Sunday, December 30, 2012

An entry into The Carrie Diaries

Anna Sophia Robb as the young Carrie Bradshaw

December was starting to look pretty bleak on my background calendar.  Perhaps Hurricane Sandy had put a damper on the filming industry for a while -stalling all previously scheduled work.  For me, there were no call-backs until mid-month when I got a notice to go for a fitting at Steiner Studios for the Carrie Diaries.  I’d been submitting to this on Central Casting for quite a while and FINALLY I got the gig.   I began doing my research on IMDB to see who the principals were.  Just wanted to make sure I’d recognize them in the event that they would actually be in my scene.  Of course, I was hoping to see the main character of young Carrie Bradshaw: Anna Sophia Robb.

Two days later I self-reported to a college in the Riverdale section of the Bronx in the afternoon.  It was an upscale neighborhood and parking was easy on the winter-scaped campus.  Holding was in the gym and I camped out at one of the sparse tables in the front near the PA’s station.  There were about 80 extras, most of whom were teenagers taking part in a high school dance (I wasn't slated for that scene).  They were cute but rather blasé about the whole thing -their 1985 period shoes seemed to offer only discomfort and torpor.  An hour or so later, my table began to have more life to it as five guys and a tall young woman found their places here.  Since we weren't going to be used until dark, our dragged-out conversations got livelier and livelier.

The tall young lady at our table discussed health foods and safety on the subway, then left for long periods of time. As expected, whenever you have a couple of guys left alone at a table, the conversation always turns to sex.  One of the 50-ish guys began commenting about how he generally has sex thrice a day!  That certainly made him the immediate center of frivolous commentary from the rest of us.  Another guy began to tell about all his encounters with big-name stars like Marlon Brando.  Since he didn’t look that old, we all began to side-glance at one another with questionable looks –but listened intently nonetheless at his anecdotes.  The third guy was a youngish actor who really preferred to work in theater on the stage rather than in this obscure background gig.  He liked being the life of the party and told me about how he’d been turned down for theater auditions even before he had a chance to show his stuff.  In his words, “At the Broadway level of acting… EVERYONE’s talented!”  But only the “insiders” really land the jobs.  Newbies only have a 1 in a million chance.  Still, he liked the business and so he persisted.  The guy on my left was a writer and was trying to break into getting a publisher (other than himself)… he found it very tough, but he continued to believed in himself.  And then there was “Broadway Bob”!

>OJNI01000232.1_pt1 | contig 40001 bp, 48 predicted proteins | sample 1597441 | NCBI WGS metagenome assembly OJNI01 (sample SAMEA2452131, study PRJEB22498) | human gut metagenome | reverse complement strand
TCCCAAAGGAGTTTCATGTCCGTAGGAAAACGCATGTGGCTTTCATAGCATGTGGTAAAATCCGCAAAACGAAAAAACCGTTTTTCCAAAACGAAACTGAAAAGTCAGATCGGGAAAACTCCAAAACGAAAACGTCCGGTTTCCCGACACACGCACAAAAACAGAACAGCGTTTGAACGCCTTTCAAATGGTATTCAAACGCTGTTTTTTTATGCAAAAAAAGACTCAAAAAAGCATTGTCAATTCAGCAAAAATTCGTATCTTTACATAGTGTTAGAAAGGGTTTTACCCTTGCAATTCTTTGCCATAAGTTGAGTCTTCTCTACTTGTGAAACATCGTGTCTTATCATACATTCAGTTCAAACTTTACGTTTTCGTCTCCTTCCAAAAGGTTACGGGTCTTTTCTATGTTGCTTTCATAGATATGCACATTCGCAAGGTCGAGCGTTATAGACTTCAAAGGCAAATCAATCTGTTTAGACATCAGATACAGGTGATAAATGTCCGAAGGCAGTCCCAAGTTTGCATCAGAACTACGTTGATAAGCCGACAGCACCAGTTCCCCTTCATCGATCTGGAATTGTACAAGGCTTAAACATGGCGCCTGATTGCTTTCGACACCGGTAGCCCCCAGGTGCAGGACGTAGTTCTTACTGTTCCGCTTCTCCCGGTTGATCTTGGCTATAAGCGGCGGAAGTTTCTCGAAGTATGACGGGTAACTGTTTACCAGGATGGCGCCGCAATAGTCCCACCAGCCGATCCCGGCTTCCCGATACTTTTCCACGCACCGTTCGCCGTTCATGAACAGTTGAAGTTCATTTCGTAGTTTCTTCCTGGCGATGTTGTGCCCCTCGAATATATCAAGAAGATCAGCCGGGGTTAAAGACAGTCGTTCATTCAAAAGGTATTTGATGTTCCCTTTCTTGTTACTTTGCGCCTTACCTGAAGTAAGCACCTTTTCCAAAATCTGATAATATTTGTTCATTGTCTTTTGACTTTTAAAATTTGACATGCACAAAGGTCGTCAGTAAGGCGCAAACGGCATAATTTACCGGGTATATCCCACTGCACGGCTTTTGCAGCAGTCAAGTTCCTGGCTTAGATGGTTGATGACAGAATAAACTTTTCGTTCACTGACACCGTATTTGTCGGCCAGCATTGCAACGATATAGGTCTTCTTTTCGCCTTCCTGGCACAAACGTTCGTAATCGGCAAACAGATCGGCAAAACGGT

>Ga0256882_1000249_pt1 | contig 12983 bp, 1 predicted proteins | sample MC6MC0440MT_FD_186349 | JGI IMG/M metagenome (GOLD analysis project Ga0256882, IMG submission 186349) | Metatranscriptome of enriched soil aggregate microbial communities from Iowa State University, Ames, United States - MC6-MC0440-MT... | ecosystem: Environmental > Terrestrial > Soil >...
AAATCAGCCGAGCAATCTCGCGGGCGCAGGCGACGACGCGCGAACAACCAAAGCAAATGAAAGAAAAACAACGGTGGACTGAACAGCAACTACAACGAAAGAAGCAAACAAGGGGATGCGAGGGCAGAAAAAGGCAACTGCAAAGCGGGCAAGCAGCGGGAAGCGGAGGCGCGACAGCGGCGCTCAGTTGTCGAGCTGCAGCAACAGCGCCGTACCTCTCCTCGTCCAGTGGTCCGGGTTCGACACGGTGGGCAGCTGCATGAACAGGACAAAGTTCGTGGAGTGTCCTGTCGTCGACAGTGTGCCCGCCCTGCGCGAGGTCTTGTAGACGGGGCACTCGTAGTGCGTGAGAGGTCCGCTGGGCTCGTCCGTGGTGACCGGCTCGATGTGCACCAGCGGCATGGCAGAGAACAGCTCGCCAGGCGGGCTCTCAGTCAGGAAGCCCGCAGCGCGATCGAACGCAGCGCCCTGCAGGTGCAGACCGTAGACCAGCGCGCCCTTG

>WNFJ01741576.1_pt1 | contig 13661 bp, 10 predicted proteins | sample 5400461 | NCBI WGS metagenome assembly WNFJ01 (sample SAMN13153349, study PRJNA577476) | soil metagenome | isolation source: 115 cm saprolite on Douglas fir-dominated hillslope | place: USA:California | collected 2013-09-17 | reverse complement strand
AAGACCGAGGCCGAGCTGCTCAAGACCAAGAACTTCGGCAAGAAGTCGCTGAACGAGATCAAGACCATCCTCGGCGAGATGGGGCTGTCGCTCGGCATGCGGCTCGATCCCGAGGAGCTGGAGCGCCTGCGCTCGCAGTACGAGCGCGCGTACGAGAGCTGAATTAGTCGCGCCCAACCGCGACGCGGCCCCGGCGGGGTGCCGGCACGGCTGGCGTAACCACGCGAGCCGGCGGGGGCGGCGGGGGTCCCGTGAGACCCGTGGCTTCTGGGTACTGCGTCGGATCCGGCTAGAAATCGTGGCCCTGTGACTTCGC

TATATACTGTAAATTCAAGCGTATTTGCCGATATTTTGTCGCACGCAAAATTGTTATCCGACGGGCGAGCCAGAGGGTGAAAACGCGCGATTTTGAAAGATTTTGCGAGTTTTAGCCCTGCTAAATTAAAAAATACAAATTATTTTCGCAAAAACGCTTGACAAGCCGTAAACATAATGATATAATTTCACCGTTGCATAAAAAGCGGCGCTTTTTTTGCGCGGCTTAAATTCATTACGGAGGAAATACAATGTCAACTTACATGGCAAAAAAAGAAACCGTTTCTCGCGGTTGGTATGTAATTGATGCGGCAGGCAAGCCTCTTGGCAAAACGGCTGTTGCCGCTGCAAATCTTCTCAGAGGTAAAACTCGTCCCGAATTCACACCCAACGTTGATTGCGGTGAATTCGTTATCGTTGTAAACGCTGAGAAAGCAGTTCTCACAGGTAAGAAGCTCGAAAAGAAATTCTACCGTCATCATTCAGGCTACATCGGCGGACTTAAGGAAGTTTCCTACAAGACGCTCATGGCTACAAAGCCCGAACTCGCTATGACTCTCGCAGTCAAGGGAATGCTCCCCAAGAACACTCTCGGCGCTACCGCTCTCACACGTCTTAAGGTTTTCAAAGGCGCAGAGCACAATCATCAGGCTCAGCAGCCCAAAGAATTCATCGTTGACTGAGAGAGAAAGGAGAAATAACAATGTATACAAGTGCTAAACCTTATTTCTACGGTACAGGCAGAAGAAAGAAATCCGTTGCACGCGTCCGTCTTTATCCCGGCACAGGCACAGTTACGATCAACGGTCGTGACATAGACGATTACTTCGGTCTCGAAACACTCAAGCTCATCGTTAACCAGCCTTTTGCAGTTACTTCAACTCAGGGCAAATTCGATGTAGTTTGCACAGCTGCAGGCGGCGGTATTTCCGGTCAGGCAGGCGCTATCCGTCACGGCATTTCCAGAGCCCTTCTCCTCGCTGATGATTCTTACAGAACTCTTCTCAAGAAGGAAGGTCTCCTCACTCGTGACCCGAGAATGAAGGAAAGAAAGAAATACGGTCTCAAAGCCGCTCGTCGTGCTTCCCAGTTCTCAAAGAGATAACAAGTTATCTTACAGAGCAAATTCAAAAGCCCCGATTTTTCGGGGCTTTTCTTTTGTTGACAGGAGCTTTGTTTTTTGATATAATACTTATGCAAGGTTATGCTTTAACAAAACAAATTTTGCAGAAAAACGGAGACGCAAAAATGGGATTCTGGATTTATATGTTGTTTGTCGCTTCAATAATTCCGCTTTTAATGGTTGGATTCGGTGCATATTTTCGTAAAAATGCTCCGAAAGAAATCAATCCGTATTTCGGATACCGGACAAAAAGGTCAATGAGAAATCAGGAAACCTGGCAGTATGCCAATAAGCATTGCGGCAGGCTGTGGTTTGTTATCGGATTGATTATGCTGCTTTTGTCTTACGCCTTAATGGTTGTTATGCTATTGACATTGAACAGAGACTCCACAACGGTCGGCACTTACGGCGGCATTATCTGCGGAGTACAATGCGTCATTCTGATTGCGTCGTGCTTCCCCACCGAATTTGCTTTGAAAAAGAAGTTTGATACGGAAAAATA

Broadway Bob, as he wanted to be called, was a short well-dressed elderly man with a snappy cigar in his jacket pocket who had just gotten into doing extras work recently.  Comedy and tragedy exuded from his lips for the better part of our afternoon.  He began by pointedly asking us if we could tell that he was wearing a taupe?!?  He had very neat hair –but now that he called our attention to it, we noted the flaky sides starting to curl up from his scalp.  We all played “dumb and dumber”.  Other stories dealt with him crossing paths with the mob and shyster lawyers who fleeced him during a divorce proceeding that included an inadvertent police arrest.  It was one personal story after another –all of which had an increasingly deeper emotional effect on him.   There was a point where his eyes welled up with tears and his voice began to strain –but it seemed that he just had to get it off his chest.  I soon realized that our little circle of men was really acting like a group therapy session for him.  He was genuinely giving us a rare moment of reality –absorbing our attention with his natural George-Burns-like character in the world of a Broadway Danny Rose.


 At some point after it got dark, we were called to the set.  It was a theater scene in which Carrie’s father, played by Matt Letscher, and her sister played by Stefania Owen had exited the theater after seeing the Nutcracker Suite and we extras were placed around them.  The call-sheet showed that Nanette Burstein was our director, but most of the shots were apparently being directed by a very exuberant woman with stringy white hair. She was stern but friendly.  I was paired with a short woman who was to exit the theater with me (as a couple) and we would mime to each other “What a great presentation we just saw!”  As we chatted between takes, it became clear that we were both unemployed from similar industries and doing these gigs was a kind of “escape”.  Her story was not much different from Broadway Bob’s angst-ridden plight into this world of fantasy that seemed much friendlier than any of our respective “realities”. 

A second shoot that was to take place outside had been cancelled due to the inclement weather and we were released early.  I was second on line to get my voucher signed by the PA when Broadway Bob sat down at this table, began to fill out his form and constantly kept  peppering the PA with questions about filling out the form (not unlike Peter Falk in the Columbo TV series).  It was another half hour before I (and a series of other frustrated extras) got our papers processed.  Nonetheless, you had to love Broadway Bob –he was a natural!

My longstanding astute observation that “the real show takes place backstage” was yet again validated.